Influences of climatic parameters on piglet preweaning mortality in Thailand
- 57 Downloads
The objective of the present study was to determine the influences of temperature, humidity, and temperature–humidity index (THI) on piglet preweaning mortality in a conventional open-housing system commercial swine herd in Thailand. The analyzed data included 11,157 litters from 3574 Landrace × Yorkshire crossbred sows. The daily temperature, humidity, and THI data were collected from a meteorological station near the herd. The associations between temperature, humidity, and THI for periods before and after farrowings and piglet preweaning mortality were analyzed. Piglet preweaning mortality (log transformation) and the proportion of litters with piglet preweaning mortality greater than 20% were analyzed by using general linear mixed models and generalized linear mixed models (GLIMMIX), respectively. On average, the piglet preweaning mortality and the proportion of litters with piglet preweaning mortality greater than 20% were 14.5% (14.2 to 14.8% CI) and 26.4% (25.5 to 27.2% CI), respectively. Piglet preweaning mortality was positively correlated with the mean temperature (r = 0.028, P = 0.003), humidity (r = 0.038, P < 0.001), and THI (r = 0.036, P < 0.001) during 0–7 days postpartum. In primiparous sows, piglet preweaning mortality increased from 12.1 to 18.5% (+ 6.4%, P < 0.001) when the mean temperature during 0–7 days postpartum increased from < 25.0 to ≥ 29 °C. However, the influence of the temperature during 0–7 days postpartum was insignificant in multiparous sows (P = 0.569, P = 0.593, and P = 0.539 in sows parity numbers 2, 3–5, and 6–9, respectively). Likewise, piglet preweaning mortality increased from 10.7 to 16.7% (+ 6.0%, P = 0.012) when humidity during 0–7 days postpartum increased from < 60 to ≥ 80% in primiparous sows but it was insignificant in sows parity numbers 3–5 (P = 0.095) and 6–9 (P = 0.219). Moreover, the proportion of the litters with piglet preweaning mortality greater than 20% in primiparous sows increased from 18.3 to 32.4% (+ 14.1%, P = 0.017) when the THI during 0–7 days postpartum increased from < 73 to ≥ 81. In conclusion, the negative influences of temperature, humidity, and THI on piglet preweaning mortality were more evident in primiparous than multiparous sows. These findings implied that strategies to reduce temperature for postpartum sows in the open-housing system in Thailand are inadequate, and the proper management of postpartum primiparous sows should be emphasized.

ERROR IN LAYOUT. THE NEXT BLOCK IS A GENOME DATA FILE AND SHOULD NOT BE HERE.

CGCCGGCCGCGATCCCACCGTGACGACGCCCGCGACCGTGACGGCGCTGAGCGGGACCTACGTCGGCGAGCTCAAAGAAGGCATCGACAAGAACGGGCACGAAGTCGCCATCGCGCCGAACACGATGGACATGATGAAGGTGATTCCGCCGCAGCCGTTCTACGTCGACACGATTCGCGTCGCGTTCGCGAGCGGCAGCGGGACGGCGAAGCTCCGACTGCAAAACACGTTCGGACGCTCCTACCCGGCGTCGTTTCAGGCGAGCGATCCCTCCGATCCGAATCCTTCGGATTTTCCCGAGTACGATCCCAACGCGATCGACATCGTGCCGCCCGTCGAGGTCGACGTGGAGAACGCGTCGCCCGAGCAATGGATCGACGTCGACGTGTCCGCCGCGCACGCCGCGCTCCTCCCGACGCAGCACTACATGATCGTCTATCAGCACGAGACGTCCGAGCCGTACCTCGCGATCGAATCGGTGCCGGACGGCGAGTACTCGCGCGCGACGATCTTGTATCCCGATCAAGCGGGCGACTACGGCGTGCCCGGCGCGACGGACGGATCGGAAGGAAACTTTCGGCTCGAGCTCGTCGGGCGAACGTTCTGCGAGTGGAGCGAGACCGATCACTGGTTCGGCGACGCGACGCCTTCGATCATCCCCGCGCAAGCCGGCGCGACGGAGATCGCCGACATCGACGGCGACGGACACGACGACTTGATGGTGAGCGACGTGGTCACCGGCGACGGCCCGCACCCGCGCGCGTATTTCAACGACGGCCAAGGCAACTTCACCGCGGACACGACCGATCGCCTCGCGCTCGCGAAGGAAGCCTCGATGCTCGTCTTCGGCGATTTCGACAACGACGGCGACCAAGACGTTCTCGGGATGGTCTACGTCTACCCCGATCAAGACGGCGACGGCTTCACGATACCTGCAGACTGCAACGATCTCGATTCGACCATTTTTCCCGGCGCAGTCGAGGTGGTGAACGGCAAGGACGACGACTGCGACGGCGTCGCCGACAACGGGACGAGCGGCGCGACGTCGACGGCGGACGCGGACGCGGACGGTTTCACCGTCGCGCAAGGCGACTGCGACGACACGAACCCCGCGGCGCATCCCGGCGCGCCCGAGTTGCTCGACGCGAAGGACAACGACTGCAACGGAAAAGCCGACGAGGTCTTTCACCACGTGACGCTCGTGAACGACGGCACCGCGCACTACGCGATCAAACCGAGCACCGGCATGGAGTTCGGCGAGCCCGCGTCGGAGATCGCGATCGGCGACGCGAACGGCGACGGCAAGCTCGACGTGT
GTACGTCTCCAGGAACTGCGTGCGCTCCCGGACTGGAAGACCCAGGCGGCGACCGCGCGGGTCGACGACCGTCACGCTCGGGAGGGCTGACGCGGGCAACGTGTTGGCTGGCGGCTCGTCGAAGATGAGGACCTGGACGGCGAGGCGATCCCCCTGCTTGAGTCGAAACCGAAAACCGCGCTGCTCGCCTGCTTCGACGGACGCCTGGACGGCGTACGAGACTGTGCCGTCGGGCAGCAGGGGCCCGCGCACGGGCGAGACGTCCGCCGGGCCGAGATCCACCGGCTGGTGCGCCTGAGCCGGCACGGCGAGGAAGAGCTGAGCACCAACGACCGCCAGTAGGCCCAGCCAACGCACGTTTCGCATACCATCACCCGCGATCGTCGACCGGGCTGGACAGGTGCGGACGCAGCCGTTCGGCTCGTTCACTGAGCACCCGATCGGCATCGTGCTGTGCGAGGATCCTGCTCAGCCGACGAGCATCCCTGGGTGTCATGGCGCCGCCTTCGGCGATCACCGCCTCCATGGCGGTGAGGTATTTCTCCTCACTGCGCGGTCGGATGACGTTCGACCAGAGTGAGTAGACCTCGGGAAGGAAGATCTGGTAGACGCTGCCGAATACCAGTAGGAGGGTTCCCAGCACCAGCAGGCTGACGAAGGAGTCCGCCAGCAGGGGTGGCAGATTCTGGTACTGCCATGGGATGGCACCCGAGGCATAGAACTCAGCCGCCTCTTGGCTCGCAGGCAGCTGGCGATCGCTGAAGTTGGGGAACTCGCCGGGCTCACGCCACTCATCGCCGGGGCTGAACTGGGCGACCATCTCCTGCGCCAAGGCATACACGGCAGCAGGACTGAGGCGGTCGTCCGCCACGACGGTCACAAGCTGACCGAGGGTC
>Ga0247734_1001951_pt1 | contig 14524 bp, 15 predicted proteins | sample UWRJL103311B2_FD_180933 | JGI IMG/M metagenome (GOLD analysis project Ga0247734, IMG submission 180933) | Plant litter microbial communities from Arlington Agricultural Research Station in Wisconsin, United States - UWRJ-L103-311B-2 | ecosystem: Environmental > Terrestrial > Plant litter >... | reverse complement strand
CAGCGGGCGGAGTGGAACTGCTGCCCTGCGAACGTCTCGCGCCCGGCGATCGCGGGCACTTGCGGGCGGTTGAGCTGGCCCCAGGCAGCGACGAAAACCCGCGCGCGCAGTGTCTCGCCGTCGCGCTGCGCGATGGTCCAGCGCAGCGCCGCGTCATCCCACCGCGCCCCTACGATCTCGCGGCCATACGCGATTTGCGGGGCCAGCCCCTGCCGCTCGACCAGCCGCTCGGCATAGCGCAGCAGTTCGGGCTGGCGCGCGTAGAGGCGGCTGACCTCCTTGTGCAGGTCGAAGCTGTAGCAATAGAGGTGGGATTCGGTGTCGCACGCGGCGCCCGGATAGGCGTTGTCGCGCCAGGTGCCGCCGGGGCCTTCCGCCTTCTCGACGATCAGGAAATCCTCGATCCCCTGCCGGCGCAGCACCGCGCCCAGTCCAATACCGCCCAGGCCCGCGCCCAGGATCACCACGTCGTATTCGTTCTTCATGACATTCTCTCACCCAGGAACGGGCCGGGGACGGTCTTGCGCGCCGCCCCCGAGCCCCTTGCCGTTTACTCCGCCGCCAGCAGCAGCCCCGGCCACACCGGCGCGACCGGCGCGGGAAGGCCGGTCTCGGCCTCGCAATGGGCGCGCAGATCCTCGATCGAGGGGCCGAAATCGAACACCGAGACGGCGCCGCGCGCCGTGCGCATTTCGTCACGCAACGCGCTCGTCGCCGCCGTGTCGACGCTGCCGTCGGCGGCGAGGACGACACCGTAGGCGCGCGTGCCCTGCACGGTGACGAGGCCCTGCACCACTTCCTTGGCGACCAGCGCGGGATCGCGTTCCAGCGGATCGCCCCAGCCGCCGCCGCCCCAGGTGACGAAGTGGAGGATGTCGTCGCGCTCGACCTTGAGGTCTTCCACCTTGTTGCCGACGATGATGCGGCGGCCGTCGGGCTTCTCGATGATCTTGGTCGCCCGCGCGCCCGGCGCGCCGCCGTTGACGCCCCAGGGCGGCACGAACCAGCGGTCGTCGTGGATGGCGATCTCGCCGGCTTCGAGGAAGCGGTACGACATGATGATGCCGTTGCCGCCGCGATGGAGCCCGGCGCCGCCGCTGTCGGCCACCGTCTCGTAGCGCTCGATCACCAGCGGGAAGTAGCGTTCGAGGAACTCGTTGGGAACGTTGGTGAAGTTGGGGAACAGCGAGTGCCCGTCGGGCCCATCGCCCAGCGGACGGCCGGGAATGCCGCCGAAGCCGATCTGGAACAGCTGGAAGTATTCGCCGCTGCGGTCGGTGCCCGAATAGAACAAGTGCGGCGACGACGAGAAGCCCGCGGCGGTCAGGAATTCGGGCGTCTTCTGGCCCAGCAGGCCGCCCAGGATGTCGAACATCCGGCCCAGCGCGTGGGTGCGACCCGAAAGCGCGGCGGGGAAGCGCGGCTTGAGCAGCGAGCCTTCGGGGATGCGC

KeywordsLactation Parity Pig Season Tropic
Compliance with ethical standards
Conflict of interest
The authors declare that they have no conflict of interest.
- Farmer, C., Prunier, A., 2002. High ambient temperatures: how they affect sow lactation performance. Pig News and Information, 23, 95N–102N.Google Scholar
- Ferrari, C.V., Sbardella, P.E., Bernardi, M.L., Coutinho, M.L., Vaz, Jr. I.S., Wentz, I., Bortolozzo, F.P., 2014. Effect of birth weight and colostrum intake on mortality and performance of piglets after cross-fostering in sows of different parities. Preventive Veterinary Medicine, 114, 259–266.CrossRefPubMedGoogle Scholar
- Jaichansukkit, T., Suwanasopee, T., Koonawootrittriron, S., Tummaruk, P., Elzo, M.A., 2017. Effect of daily fluctuations in ambient temperature on reproductive failure traits of Landrace and Yorkshire sows under Thai tropical environment conditions. Tropical Animal Health and Production, 49, 503–508.CrossRefPubMedGoogle Scholar
- Kelly, C.F., Bond, T.E., 1971. Bioclimatic factors and their measurement. In A Guide to nvironmental research on animals (Eds R. G. Yeck, R. E. McDowell, T. E. Bond, R. W. Dougherty, T. E. Hazen, H. D. Johnson, J. E. Johnston, C. F. Kelly, N. Pace, S. Y. Smith, L. C. Ulberg and W. O. Wilson), pp. 7–93. Washington, DC: National Academy of Science Press.Google Scholar
- Muns, R., Tummaruk, P., 2016. Management strategies in the farrowing house to improve piglet pre-weaning survival and growth. The Thai Journal of Veterinary Medicine, 46, 347–354.Google Scholar
- National Research Council. 2012. Nutritional Requirements of Swine, 11th ed. National Academy Press, Washington, DC.Google Scholar
- Shankar, B.P., Madhusudhan, H.S., Harish, D.B., 2009. Pre-weaning mortality in pig-causes and management. Veterinary World, 2, 236–239.Google Scholar
- Silva, B.A.N., Noblet, J., Donzele, J.L., Oliveira, R.F.M., Primot, Y., Gourdine, J.L., Renaudeau, D., 2009. Effects of dietary protein level and amino acid supplementation on performance of mixed-parity lactating sows in a tropical humid climate. Journal of Animal Science, 87, 4003–4012.CrossRefPubMedGoogle Scholar